Adding timber-frame elements to a stick-frame house makes economic and aesthetic sense.
Synopsis: Here are economical techniques for incorporating substantial-looking posts and beams into the construction of a stick-framed house. Included are details for building a timber-framed entrance and porch, an exposed joist ceiling, and exposed truss roofs.
“You can’t have your cake and eat it, too” might apply in the kitchen, but when you’re building houses, you sometimes can have both. If you like timber-frame houses but can’t afford one, consider a hybrid. Although a complete timber frame usually costs 10% to 20% more than a comparable stick frame, a small timber-frame structure integrated into a stick-frame house adds only a fraction of that cost. Hybrids also are less complicated to build than full timber frames, yet they retain the dramatic look of timber-frame structures in visible areas. These timber-frame parts can range in scale and complexity from a simple covered entry to an entire two-story addition. In a typical situation, a timber-frame company such as mine is used as a subcontractor and provides the materials and installation; we also have supplied materials and/or assembled components for builders. The following are some examples of projects we’ve built.
Entries and porches: A little timber goes a long way
A home’s entrance serves as a transition between outside and inside; it should be protecting and inviting. A timber-frame entrance satisfies these requirements and is relatively easy to build. Typically composed of two trusses and connecting girts, the structure is lag-bolted to wall studs through the sheathing; the posts are anchored to a masonry pad or footings with noncorrosive standoffs and 1-in. dia. galvanized-steel pins.
Building a flat-ceilinged timber-frame porch is also fairly easy. The porch is built with a series of posts, girts and braces that support a simple stick-frame roof, which in turn ties the timber frame to the house.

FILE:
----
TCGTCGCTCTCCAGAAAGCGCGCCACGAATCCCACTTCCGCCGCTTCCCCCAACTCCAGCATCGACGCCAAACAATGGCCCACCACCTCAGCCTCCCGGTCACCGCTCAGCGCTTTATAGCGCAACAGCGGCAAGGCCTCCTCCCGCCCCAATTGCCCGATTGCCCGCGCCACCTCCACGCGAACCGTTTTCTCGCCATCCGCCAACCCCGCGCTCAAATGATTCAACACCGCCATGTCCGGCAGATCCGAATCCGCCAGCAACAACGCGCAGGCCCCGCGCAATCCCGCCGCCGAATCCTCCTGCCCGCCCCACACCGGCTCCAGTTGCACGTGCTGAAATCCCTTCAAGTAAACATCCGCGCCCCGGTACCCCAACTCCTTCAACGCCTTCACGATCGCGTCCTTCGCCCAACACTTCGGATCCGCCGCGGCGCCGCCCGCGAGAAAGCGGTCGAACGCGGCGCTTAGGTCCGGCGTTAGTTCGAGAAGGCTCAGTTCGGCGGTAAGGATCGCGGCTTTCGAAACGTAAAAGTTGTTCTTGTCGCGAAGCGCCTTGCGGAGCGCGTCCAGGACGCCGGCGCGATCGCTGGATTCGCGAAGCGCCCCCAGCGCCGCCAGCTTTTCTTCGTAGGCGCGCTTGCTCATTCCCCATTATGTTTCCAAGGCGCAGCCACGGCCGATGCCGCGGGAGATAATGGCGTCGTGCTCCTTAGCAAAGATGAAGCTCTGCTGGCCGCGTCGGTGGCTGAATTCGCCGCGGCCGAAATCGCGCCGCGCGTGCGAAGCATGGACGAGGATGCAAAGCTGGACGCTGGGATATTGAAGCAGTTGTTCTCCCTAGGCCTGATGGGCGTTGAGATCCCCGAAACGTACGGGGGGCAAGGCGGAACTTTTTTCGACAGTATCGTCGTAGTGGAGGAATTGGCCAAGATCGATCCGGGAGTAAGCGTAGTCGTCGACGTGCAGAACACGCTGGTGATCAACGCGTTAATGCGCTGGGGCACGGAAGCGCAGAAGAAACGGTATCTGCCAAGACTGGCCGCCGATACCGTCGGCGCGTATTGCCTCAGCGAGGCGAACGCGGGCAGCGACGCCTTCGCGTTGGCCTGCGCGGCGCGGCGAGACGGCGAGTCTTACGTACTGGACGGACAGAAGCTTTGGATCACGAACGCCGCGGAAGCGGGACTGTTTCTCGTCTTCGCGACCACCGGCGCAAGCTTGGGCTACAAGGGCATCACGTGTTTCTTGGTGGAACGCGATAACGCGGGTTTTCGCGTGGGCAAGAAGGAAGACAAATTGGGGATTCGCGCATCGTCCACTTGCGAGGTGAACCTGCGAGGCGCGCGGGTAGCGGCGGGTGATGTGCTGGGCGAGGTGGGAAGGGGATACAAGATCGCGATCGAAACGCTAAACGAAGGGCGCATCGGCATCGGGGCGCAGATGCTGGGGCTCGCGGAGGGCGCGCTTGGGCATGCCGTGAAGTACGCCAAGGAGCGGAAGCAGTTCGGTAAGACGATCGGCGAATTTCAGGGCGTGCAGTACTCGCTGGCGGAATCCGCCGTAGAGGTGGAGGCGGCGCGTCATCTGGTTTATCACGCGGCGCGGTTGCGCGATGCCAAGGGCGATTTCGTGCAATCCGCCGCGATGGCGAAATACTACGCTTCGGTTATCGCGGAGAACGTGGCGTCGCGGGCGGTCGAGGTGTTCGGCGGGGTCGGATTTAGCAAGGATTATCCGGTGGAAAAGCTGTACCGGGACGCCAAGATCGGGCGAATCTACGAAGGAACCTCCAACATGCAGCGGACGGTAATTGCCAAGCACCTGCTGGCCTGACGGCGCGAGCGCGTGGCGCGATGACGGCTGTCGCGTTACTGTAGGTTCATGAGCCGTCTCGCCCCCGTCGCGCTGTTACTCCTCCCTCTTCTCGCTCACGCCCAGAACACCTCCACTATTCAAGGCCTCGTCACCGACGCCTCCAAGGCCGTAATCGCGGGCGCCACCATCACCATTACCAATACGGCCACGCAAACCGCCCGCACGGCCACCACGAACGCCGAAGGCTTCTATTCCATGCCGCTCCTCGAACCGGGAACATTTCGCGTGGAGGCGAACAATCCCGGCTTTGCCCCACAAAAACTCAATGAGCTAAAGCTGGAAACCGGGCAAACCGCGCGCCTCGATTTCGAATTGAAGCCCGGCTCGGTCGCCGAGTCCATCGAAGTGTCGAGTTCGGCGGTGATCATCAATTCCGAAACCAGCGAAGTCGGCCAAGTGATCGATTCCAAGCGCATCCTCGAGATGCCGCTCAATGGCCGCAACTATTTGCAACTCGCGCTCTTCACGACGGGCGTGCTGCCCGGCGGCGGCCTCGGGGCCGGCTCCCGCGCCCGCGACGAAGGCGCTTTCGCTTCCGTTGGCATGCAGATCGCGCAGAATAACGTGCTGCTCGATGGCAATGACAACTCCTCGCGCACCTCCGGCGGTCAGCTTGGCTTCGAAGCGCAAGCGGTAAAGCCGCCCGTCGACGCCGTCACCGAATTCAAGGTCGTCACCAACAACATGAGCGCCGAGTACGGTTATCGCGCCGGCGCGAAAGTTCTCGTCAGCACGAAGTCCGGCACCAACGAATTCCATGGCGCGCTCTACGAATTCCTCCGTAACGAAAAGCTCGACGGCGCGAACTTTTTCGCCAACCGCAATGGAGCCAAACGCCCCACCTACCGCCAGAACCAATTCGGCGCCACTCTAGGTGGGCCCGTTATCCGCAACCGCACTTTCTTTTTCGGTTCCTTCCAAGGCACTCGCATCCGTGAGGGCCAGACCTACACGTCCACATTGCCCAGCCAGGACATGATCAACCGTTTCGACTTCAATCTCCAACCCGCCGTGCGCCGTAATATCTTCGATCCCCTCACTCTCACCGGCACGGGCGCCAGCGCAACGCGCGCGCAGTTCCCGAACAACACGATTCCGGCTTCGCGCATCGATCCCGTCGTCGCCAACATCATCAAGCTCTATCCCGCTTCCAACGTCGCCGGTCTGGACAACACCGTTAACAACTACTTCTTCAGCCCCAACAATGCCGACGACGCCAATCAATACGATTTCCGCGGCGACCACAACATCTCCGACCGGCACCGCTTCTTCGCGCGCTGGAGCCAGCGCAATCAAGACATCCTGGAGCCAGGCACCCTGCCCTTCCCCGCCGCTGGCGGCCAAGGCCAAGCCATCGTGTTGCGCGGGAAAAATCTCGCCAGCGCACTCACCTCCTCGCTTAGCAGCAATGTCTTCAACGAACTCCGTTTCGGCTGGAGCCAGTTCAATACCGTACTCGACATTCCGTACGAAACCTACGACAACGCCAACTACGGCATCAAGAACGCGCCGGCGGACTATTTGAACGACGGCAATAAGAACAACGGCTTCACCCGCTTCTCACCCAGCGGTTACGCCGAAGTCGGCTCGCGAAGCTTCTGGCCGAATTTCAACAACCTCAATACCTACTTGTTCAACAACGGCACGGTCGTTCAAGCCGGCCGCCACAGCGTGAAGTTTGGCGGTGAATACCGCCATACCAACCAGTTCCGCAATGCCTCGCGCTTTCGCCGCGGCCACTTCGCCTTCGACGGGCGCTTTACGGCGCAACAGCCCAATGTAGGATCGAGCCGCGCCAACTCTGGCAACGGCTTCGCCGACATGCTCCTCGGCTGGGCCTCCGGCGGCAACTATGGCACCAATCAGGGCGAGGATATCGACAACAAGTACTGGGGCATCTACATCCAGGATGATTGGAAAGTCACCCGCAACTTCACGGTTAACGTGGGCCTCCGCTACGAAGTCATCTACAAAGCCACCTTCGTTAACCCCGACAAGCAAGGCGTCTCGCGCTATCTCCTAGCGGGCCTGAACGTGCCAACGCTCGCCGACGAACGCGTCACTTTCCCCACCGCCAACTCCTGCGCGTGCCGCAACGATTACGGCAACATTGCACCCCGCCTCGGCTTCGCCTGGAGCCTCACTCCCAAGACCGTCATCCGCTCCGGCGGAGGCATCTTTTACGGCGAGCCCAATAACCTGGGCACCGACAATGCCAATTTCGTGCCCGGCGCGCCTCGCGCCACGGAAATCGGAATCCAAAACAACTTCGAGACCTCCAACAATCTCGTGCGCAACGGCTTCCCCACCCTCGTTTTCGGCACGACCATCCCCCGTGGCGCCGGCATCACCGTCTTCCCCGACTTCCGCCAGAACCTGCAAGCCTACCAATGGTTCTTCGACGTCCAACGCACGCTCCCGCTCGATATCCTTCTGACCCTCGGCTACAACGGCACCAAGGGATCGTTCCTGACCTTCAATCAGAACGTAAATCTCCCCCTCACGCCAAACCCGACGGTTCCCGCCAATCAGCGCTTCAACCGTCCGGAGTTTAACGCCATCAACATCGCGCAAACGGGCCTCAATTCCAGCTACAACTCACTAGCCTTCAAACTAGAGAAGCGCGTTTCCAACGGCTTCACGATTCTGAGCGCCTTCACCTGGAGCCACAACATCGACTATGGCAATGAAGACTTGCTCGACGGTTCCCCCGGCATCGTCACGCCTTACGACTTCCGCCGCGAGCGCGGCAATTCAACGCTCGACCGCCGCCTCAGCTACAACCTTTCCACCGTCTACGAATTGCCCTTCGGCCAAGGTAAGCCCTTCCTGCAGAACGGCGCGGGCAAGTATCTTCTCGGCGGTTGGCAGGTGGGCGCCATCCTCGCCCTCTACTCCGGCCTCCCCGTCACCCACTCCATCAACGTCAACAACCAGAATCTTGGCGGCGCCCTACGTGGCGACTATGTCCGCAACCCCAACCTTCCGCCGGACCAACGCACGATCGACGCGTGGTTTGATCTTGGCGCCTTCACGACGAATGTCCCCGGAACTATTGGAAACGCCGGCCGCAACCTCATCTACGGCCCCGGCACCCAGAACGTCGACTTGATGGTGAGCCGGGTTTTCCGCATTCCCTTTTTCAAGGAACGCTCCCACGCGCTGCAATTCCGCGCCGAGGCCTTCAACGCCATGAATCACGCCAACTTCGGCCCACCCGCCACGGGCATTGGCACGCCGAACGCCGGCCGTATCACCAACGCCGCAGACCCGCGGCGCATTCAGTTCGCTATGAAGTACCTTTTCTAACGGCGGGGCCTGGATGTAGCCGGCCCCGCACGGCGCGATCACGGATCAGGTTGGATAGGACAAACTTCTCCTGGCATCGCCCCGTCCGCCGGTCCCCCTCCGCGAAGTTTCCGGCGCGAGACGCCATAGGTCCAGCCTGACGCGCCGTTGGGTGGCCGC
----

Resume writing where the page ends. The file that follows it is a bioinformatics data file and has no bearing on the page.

Any number of styles is possible. Entrances can be as simple as a single bent with a ridge, purlins and side girts that die into the exterior wall. A large entrance can be even more elaborate. Railings can be integrated into the posts, or the posts can be doubled up. Whether on a porch or a deck, posts that look too feeble to support even themselves are the one thing that most diminishes the presence and personality of a house. We always recommend that substantial posts and girts be used — say, 8x8s and 6x10s, respectively. If these dimensions look too heavy, the beams’ edges can be chamfered or beaded for a lighter look.
Sprucing up the ceiling with a floor system
A timber-frame floor/ceiling system usually consists of a massive central, or summer, beam that supports the smaller joists. Most of our floor systems are in dining rooms, kitchens and halls. The entire assembly is let into pockets framed in the stick-built walls. In the simplest form, a series of heavy parallel joists sized and spaced according to span and load is supported by conventional wall framing. To support wider spans, a summer beam can be used depending on the length of that beam, some supporting posts may be added.
From Fine Homebuilding #149
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